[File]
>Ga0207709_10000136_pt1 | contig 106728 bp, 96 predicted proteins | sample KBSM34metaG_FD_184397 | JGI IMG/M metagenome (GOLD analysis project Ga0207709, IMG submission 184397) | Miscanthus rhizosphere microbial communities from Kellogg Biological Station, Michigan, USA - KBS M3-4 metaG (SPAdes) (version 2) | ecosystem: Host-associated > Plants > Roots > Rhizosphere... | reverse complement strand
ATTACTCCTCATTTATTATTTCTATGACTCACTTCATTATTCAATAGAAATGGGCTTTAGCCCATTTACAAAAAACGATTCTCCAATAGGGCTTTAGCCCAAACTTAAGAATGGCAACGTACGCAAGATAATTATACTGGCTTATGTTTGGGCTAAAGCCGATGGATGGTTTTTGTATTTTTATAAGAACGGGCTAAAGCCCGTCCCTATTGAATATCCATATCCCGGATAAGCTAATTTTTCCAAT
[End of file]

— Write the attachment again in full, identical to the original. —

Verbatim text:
>Ga0207709_10000136_pt1 | contig 106728 bp, 96 predicted proteins | sample KBSM34metaG_FD_184397 | JGI IMG/M metagenome (GOLD analysis project Ga0207709, IMG submission 184397) | Miscanthus rhizosphere microbial communities from Kellogg Biological Station, Michigan, USA - KBS M3-4 metaG (SPAdes) (version 2) | ecosystem: Host-associated > Plants > Roots > Rhizosphere... | reverse complement strand
ATTACTCCTCATTTATTATTTCTATGACTCACTTCATTATTCAATAGAAATGGGCTTTAGCCCATTTACAAAAAACGATTCTCCAATAGGGCTTTAGCCCAAACTTAAGAATGGCAACGTACGCAAGATAATTATACTGGCTTATGTTTGGGCTAAAGCCGATGGATGGTTTTTGTATTTTTATAAGAACGGGCTAAAGCCCGTCCCTATTGAATATCCATATCCCGGATAAGCTAATTTTTCCAAT